The World Health Organisation (WHO) has published a new pedestrian safety manual to coincide with UN Global Road Safety Week 2013.
The manual, ‘Pedestrian safety: a road safety manual for decision makers and practitioners’, aims to contribute towards strengthening national and local capacity to implement pedestrian safety measures worldwide. The manual is designed for a multi-disciplinary audience including engineers, planners, police, public health and education professionals.
Each year, more than 270,000 pedestrians lose their lives on the world’s roads. Globally, pedestrians constitute 22% of all road deaths, and in some countries this proportion is as high as two thirds.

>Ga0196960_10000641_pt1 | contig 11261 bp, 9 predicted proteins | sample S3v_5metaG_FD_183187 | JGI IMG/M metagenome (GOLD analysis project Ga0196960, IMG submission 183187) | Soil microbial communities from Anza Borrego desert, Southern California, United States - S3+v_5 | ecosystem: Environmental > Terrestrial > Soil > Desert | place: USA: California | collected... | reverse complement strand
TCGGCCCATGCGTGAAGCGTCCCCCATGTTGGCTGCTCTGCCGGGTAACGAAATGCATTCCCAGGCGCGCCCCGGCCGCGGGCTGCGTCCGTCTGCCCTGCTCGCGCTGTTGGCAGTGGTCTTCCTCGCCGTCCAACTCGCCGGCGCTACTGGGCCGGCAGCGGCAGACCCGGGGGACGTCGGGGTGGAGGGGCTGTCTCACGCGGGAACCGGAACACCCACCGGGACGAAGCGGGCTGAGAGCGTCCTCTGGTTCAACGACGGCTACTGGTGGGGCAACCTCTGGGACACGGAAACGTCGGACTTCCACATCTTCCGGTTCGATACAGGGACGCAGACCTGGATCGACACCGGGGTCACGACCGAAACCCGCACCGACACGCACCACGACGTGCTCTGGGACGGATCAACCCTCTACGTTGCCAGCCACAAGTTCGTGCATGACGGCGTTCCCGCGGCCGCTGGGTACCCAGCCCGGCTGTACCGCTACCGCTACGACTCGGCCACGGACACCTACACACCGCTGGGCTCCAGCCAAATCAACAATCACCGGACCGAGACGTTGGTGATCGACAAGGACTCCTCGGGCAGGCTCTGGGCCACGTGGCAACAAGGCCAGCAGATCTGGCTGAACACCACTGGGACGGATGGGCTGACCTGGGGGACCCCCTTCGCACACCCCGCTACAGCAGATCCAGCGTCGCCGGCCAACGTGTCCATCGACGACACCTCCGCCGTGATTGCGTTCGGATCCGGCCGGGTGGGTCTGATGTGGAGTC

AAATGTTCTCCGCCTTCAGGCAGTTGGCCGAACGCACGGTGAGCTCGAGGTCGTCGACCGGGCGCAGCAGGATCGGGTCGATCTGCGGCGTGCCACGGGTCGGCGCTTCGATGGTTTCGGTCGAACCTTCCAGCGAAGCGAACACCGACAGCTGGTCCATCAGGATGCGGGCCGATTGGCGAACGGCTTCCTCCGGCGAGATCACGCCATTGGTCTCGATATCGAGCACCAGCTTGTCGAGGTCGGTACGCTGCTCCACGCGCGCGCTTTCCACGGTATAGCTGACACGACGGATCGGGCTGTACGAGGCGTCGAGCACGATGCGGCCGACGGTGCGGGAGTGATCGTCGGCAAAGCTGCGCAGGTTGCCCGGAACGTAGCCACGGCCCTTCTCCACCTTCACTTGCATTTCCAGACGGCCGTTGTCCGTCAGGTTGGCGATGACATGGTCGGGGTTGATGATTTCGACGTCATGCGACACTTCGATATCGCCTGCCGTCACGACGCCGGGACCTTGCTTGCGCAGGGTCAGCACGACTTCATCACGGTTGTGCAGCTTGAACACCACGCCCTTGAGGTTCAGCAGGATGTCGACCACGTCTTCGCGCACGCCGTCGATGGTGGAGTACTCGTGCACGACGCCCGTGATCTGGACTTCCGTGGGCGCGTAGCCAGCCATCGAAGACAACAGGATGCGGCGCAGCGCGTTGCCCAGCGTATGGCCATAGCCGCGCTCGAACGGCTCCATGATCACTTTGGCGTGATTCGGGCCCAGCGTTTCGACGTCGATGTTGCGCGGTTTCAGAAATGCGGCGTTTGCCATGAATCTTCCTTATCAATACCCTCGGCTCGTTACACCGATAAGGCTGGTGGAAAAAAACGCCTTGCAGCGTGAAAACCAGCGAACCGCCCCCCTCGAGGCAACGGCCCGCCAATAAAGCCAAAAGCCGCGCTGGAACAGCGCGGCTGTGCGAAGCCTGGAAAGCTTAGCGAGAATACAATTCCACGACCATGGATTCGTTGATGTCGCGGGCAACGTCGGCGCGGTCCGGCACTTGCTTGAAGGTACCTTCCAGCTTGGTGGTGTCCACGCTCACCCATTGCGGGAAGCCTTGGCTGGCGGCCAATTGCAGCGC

The report says that the key risks to pedestrians are well documented and include: driver behavior, particularly speeding and drink/driving; a lack of dedicated facilities for pedestrians such as sidewalks, raised crosswalks and medians; and solid vehicle fronts which are not forgiving to pedestrians should they be struck. It also states that poor trauma care services in many countries hinder efforts to provide the urgent treatment needed to save pedestrian lives.
As well as outlining the key risk factors for pedestrians, the manual shows how to assess pedestrian safety and prepare an action plan, and how to select, design, implement and evaluate an effective intervention. It also stresses the importance of a comprehensive, holistic approach that includes engineering, legislation and enforcement.
Click here for more information or to download the WHO manual.